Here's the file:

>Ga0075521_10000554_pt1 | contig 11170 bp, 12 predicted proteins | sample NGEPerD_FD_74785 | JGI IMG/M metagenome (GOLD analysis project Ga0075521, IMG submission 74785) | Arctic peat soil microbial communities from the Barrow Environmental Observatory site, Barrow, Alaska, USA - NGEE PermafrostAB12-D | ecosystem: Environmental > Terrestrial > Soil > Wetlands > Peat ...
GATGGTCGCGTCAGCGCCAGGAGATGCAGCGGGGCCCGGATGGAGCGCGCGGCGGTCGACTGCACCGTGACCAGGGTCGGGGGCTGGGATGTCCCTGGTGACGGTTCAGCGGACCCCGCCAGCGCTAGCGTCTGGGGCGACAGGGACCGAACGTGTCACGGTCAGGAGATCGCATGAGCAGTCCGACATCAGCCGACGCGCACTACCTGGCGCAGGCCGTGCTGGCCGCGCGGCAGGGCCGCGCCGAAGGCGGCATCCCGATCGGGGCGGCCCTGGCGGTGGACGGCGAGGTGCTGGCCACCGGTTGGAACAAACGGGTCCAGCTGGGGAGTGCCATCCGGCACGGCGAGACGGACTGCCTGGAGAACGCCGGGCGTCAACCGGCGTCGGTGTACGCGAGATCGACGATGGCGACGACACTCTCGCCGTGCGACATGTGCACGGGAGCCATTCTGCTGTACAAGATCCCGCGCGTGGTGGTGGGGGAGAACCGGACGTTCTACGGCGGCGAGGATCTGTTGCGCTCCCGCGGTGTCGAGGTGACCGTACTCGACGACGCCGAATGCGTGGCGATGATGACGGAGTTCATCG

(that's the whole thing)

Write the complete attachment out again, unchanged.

>Ga0075521_10000554_pt1 | contig 11170 bp, 12 predicted proteins | sample NGEPerD_FD_74785 | JGI IMG/M metagenome (GOLD analysis project Ga0075521, IMG submission 74785) | Arctic peat soil microbial communities from the Barrow Environmental Observatory site, Barrow, Alaska, USA - NGEE PermafrostAB12-D | ecosystem: Environmental > Terrestrial > Soil > Wetlands > Peat ...
GATGGTCGCGTCAGCGCCAGGAGATGCAGCGGGGCCCGGATGGAGCGCGCGGCGGTCGACTGCACCGTGACCAGGGTCGGGGGCTGGGATGTCCCTGGTGACGGTTCAGCGGACCCCGCCAGCGCTAGCGTCTGGGGCGACAGGGACCGAACGTGTCACGGTCAGGAGATCGCATGAGCAGTCCGACATCAGCCGACGCGCACTACCTGGCGCAGGCCGTGCTGGCCGCGCGGCAGGGCCGCGCCGAAGGCGGCATCCCGATCGGGGCGGCCCTGGCGGTGGACGGCGAGGTGCTGGCCACCGGTTGGAACAAACGGGTCCAGCTGGGGAGTGCCATCCGGCACGGCGAGACGGACTGCCTGGAGAACGCCGGGCGTCAACCGGCGTCGGTGTACGCGAGATCGACGATGGCGACGACACTCTCGCCGTGCGACATGTGCACGGGAGCCATTCTGCTGTACAAGATCCCGCGCGTGGTGGTGGGGGAGAACCGGACGTTCTACGGCGGCGAGGATCTGTTGCGCTCCCGCGGTGTCGAGGTGACCGTACTCGACGACGCCGAATGCGTGGCGATGATGACGGAGTTCATCG